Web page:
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Personal musings of a young journalist in London

Posts Tagged ‘telegraph

Financial Times bursts out of Apple straitjacket

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Screenshot of FT HTML5 web app announcement

Well, will you look at that. Techdirt and All Things D are reporting that the Financial Times is the first major media organisation (in the UK, at least) to figure out that Apple doesn’t have publishers’ best interests at heart and that apps for individual platforms might not be the best way to get their content out to their readers. They’ve launched an HTML5 web app and are encouraging users to switch to using it in preference to the installable variety – calling it a “new, faster, more complete app which is available from your browser rather than an app store”. The web app even keeps content accessible when the device has no connection.

This does ever so slightly echo the themes of a couple of blog posts I’ve written here and over at the Graduate Times, arguing that Apple is a poor choice of gatekeeper and one which will have an adverse effect on news content, to the detriment of readers’ and viewers’ understanding of and access to the news, and that development time spent on platform-specific apps is a money black hole that news operations would be better off avoiding in favour of HTML5.

Here’s hoping all the other papers and broadcasters who seem to think that the only mobile users who matter are clutching an iPhone or iPad follow suit sooner, rather than later.

And here’s hoping the Almighty Steve will be comforted by the Bond-villain-esque new headquarters he’s asking the city of Cupertino to give him planning permission for.

 

 

 

 

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Written by Tom Barfield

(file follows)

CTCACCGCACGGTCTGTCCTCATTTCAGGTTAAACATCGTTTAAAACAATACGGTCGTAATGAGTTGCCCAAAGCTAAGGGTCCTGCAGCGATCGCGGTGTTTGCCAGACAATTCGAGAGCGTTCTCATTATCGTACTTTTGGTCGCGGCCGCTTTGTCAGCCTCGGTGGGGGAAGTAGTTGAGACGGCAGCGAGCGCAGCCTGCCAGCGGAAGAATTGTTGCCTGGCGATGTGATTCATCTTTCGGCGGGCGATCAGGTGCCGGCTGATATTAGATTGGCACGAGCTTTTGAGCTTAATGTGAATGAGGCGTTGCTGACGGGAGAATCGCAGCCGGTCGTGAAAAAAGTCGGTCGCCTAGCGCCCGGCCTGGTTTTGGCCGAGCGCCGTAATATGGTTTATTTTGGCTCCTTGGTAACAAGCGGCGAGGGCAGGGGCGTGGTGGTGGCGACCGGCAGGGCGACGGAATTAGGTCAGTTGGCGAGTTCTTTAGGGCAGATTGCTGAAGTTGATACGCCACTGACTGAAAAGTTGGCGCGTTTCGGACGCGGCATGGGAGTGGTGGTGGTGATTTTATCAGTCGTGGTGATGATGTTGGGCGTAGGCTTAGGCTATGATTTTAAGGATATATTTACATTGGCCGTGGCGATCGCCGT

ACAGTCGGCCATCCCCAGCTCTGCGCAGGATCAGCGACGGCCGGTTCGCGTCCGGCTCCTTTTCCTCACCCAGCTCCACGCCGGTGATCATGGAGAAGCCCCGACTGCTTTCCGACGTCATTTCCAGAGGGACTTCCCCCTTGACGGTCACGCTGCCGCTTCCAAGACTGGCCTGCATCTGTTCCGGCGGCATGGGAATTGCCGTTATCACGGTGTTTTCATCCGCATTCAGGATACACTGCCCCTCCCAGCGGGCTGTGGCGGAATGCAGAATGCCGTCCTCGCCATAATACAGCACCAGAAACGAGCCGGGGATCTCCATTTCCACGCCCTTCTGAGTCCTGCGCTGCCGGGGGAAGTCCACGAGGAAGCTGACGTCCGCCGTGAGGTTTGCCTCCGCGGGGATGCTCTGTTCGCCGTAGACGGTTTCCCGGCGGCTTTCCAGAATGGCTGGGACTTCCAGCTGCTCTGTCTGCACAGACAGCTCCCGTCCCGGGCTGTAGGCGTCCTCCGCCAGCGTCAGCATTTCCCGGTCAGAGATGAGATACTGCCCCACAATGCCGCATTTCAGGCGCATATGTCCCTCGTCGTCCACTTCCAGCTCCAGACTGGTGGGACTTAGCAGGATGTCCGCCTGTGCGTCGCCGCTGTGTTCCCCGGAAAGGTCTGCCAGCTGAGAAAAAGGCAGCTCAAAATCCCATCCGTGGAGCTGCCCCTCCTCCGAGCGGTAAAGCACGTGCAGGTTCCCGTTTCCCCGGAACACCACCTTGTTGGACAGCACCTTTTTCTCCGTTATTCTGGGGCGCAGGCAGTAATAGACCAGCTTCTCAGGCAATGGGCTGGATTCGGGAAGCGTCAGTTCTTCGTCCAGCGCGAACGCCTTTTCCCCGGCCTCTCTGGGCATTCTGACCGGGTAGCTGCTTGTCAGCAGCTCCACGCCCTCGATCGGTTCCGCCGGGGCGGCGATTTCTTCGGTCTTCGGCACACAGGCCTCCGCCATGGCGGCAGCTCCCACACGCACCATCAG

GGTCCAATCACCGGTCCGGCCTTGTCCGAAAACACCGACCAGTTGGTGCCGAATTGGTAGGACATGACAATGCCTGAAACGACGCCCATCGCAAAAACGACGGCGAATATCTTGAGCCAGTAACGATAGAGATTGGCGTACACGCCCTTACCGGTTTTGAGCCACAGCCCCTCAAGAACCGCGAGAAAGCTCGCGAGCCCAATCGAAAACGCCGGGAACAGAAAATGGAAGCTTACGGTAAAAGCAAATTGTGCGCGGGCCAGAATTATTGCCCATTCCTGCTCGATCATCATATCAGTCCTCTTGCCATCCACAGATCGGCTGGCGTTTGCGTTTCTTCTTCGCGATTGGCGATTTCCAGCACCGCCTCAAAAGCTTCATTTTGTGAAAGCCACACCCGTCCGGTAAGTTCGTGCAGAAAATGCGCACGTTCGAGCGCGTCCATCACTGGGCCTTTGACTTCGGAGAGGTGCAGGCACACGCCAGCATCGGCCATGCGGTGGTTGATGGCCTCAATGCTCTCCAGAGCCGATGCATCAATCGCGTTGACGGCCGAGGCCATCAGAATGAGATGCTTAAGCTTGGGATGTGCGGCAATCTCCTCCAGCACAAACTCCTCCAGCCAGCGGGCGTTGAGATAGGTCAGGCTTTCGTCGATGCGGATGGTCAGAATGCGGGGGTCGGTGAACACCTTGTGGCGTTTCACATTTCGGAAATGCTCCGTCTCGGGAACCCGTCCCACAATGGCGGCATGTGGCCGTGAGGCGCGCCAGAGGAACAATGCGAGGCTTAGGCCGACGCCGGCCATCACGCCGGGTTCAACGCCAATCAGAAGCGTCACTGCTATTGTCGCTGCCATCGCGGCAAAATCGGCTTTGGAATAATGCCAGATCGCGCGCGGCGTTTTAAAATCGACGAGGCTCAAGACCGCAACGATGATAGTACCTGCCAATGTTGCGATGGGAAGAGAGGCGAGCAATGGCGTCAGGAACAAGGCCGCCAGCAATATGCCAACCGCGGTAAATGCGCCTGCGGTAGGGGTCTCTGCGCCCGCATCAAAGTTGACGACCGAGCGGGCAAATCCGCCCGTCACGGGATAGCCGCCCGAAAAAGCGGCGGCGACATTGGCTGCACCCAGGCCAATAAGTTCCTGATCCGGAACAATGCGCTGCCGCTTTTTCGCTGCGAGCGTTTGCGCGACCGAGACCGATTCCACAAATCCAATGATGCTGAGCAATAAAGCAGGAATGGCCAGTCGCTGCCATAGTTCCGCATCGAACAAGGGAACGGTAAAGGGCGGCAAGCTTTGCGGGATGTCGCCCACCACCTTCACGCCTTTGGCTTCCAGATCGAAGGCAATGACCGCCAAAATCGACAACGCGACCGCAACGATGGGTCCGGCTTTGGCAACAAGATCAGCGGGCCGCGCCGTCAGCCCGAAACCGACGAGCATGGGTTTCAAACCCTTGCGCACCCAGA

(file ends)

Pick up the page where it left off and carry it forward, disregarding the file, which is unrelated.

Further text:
June 8, 2011 at 7:18 am

Journalism’s trouble with technology

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Coverage of BAE systems’ Future Protected Vehicle programme illustrates how writing on new technologies often falls between two stools

Disclaimer: this article isn’t intended as an attack on the Telegraph or Sean Rayment – this kind of problem pops up in every media outlet all the time, and this was one instance that just happened to catch my eye.

As part of the International Journalism course at City University, I’m taking a technology specialism class with Telegraph Head of Technology Shane Richmond. One of the first topics we covered, maybe even in the first class, was the problem that editors face when deploying their journalists specialising in technology: so many stories, from medical to science to defence to motoring to media, can turn on an understanding of a particular piece of technology, but don’t necessarily fall into the tech journalist’s purview. There’s no easy answer about how best to use the editorial resources available to cover these cross-over tech stories properly, as is illustrated by this story from the Telegraph a couple of weeks ago.

On the face of it, it looks like a no-brainer; have the defence correspondent, who has all the right contacts in the military and the armaments industry, cover the story about BAE’s new tanks. The trouble is that this is almost entirely a story about the technology that will make these tanks different from the ones that have come before, and most notably the E-Ink camouflage they’ll hopefully be benefiting from. If you haven’t been keeping up with the latest consumer gadgets that use E-Ink (a lot of e-readers like the Kindle do) then you might have only the fuzziest idea of what it is and what differentiates it from other display technologies.